1. If you are going to put the heater in the pump section, you need some holes in that tube. You can get a replacement for the tube.

      The advice from the fish store person is ridiculous, especially if you follow my advice with the flow tube modification. However, if all of this makes you uncomfortable (and it seems to) then just put the heater in the main display section.

      1. Thanks, Nate. I feel much more comfortable knowing that I can easily get a replacement tube if I make a mistake or don’t like the configuration. I had searched high and low on the internet and found no other references or warnings to the advise I received at the LFS. One would think that Fluval would provide a warning if the placement of a small heater in the pump compartment is contra-indicated. I should be set up within the week!

  5. Thanks. It seems simple enough when you read the manual on a .pdf file while you patiently for Petco to ship it… when you get it though- not so much. When I put the cover on it made a little more sense as to why they put the cord in one corner of the pump and the outlet where they did.

  6. We put some water in our tanks already before installing the pump. Will it be possible to install it with water in there? We wanted to check for leaks and just used the same water we’ll be using for the fish (no fish yet, will be doing a fishless cycle soon).

  7. Nate, Thank you so much for the pump fitting info, I was beginning to think I’d gone mad! your time and patience has saved my sanity.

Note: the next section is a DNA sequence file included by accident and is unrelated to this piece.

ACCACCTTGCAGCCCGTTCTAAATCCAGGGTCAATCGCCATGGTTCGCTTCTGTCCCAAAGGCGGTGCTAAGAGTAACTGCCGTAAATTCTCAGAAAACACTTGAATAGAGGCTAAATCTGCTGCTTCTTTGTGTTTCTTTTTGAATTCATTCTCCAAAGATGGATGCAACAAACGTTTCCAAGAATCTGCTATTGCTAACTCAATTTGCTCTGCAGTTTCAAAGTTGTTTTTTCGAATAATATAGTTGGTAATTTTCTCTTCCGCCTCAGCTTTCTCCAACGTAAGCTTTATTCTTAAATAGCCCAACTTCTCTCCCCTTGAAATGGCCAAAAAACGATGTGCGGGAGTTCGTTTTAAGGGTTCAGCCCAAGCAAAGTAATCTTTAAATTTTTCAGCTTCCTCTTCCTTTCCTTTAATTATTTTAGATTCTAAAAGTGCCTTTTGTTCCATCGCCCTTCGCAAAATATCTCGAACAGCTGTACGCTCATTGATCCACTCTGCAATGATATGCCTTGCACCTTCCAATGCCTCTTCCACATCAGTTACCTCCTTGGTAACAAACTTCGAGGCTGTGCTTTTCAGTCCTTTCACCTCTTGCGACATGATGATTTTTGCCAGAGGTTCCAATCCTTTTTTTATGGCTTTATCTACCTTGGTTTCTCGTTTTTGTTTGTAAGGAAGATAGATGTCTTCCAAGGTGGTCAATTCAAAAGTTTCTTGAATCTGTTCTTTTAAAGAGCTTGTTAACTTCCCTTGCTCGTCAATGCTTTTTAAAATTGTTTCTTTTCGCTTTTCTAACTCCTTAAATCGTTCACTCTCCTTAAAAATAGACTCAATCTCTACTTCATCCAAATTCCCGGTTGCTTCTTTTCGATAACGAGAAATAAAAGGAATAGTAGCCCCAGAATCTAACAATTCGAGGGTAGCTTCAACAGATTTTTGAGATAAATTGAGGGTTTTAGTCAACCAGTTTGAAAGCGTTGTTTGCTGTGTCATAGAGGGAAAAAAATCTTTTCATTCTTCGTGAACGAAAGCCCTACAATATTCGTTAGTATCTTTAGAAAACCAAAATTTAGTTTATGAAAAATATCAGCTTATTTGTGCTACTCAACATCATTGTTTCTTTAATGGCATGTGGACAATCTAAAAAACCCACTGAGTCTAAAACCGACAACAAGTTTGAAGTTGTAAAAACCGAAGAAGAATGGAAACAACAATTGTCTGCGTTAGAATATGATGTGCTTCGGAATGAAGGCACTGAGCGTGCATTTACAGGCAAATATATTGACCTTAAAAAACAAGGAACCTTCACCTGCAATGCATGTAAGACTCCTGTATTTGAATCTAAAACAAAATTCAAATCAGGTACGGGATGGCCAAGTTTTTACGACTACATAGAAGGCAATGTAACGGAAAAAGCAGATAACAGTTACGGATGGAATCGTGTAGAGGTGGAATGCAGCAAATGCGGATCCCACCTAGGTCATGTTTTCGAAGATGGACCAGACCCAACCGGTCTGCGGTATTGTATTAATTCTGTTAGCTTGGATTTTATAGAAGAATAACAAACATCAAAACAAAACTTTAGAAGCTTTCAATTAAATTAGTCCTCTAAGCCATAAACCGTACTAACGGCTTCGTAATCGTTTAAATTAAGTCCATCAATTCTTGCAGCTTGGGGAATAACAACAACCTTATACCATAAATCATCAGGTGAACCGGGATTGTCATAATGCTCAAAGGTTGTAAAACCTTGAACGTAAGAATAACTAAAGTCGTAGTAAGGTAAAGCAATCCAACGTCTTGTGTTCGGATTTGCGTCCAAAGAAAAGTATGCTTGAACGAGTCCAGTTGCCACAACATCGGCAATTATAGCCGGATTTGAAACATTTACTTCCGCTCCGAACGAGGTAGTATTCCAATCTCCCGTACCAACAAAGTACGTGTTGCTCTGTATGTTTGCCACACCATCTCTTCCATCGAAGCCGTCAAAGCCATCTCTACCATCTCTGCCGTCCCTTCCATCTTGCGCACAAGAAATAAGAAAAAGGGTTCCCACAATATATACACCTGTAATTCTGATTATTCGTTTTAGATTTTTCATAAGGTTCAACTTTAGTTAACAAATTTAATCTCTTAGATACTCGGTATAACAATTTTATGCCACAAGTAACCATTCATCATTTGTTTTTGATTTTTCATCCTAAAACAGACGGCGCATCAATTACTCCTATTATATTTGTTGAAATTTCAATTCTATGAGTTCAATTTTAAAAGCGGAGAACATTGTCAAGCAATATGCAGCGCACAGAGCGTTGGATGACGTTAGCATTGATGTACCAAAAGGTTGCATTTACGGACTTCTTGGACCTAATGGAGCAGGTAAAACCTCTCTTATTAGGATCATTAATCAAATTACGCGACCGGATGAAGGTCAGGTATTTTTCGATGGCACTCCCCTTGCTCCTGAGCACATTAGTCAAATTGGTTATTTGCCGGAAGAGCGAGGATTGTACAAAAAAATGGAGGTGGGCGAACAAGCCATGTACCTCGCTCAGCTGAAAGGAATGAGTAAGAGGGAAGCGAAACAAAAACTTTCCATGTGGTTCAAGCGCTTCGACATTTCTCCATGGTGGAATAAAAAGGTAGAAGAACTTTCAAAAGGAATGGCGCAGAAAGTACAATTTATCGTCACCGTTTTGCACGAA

Honestly who designed that thing.

  8. Hi Nate, hope you can help! Could you tell me the best positioning for the pump nozzles? I had both of them down diagonally, one along the back wall and the other along the side wall of the tank. My neon tetras died over night and my two gourami and two guppies were swimming slow at the very top of the water (any higher and they would have been out of the water). Last night, I positioned the nozzles so they were a little out of the water… I am now seeing tiny air bubbles throughout the tank and my fish appear to be swimming around better.
    Also, in the empty compartment in the back of the tank, is it safe for me to put in some filter sponge to cover the slots to prevent little fish getting through?
    The tank is new, we done what we were told to do by staff at Pets at Home: place in decorations, water, filter etc, tap water conditioner and crystal water, let it run like that for three days then put fish in.
    Thanks for any help!

  9. Hi how do we reduce the flow, there doesn’t seem to be a switch on the pump. Poor betta is finding tough with this pump.

    1. Never mind found your post on the tube modification! Many thanks for that.

  10. Hi There I have the 15 Gallon Fluval Flex. Have it for a month cleaned it vaccumed washed out filter etc.and I cannot get rid of the iron no matter what I try.Any tips would be greatly appreciated…do I need to empty and start from scratch?

    1. I’m stumped. Iron? How did the Iron get in your aquarium water? Is it at high levels from your tap water?

  11. I can’t get my pump out no matter how I try. I did what you suggested and ended up pulling the tube off. Ugh. It was a nightmare trying to reconnect it. Is there some obvious way that I am missing to remove one of the partitions to gain access to the pump?

    1. Try pulling it out by the cord. If it gets jammed (at an angle) you may need to coerce it back straight (with something long and thin, like a wooden spoon) and then continue gently pulling up by the cord.

  12. Hi. Trying to find your article on reducing the pump speed. I tried adjusting the little speed button on the side of the black box but my goldfish still seem to be struggling. Thanks!

  13. Hi, had some danio fish in a for a few days and they all seem to be hanging in one corner of the tank. Is this normal?

Leave a Reply

Your email address will not be published. Required fields are marked *